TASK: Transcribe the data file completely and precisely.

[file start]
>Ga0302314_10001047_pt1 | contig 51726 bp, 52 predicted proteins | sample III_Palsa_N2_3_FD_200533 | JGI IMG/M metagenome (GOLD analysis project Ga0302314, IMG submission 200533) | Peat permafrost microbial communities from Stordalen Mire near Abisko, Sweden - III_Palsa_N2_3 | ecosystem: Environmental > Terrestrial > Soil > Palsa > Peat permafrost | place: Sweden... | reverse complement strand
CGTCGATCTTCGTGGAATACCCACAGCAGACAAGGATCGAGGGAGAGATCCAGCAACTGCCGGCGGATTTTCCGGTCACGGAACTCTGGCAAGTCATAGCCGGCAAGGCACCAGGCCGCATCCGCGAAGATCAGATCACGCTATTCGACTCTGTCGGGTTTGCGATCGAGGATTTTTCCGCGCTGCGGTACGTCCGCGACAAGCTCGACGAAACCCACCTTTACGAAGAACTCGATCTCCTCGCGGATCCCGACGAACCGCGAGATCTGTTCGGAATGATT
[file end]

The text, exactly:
>Ga0302314_10001047_pt1 | contig 51726 bp, 52 predicted proteins | sample III_Palsa_N2_3_FD_200533 | JGI IMG/M metagenome (GOLD analysis project Ga0302314, IMG submission 200533) | Peat permafrost microbial communities from Stordalen Mire near Abisko, Sweden - III_Palsa_N2_3 | ecosystem: Environmental > Terrestrial > Soil > Palsa > Peat permafrost | place: Sweden... | reverse complement strand
CGTCGATCTTCGTGGAATACCCACAGCAGACAAGGATCGAGGGAGAGATCCAGCAACTGCCGGCGGATTTTCCGGTCACGGAACTCTGGCAAGTCATAGCCGGCAAGGCACCAGGCCGCATCCGCGAAGATCAGATCACGCTATTCGACTCTGTCGGGTTTGCGATCGAGGATTTTTCCGCGCTGCGGTACGTCCGCGACAAGCTCGACGAAACCCACCTTTACGAAGAACTCGATCTCCTCGCGGATCCCGACGAACCGCGAGATCTGTTCGGAATGATT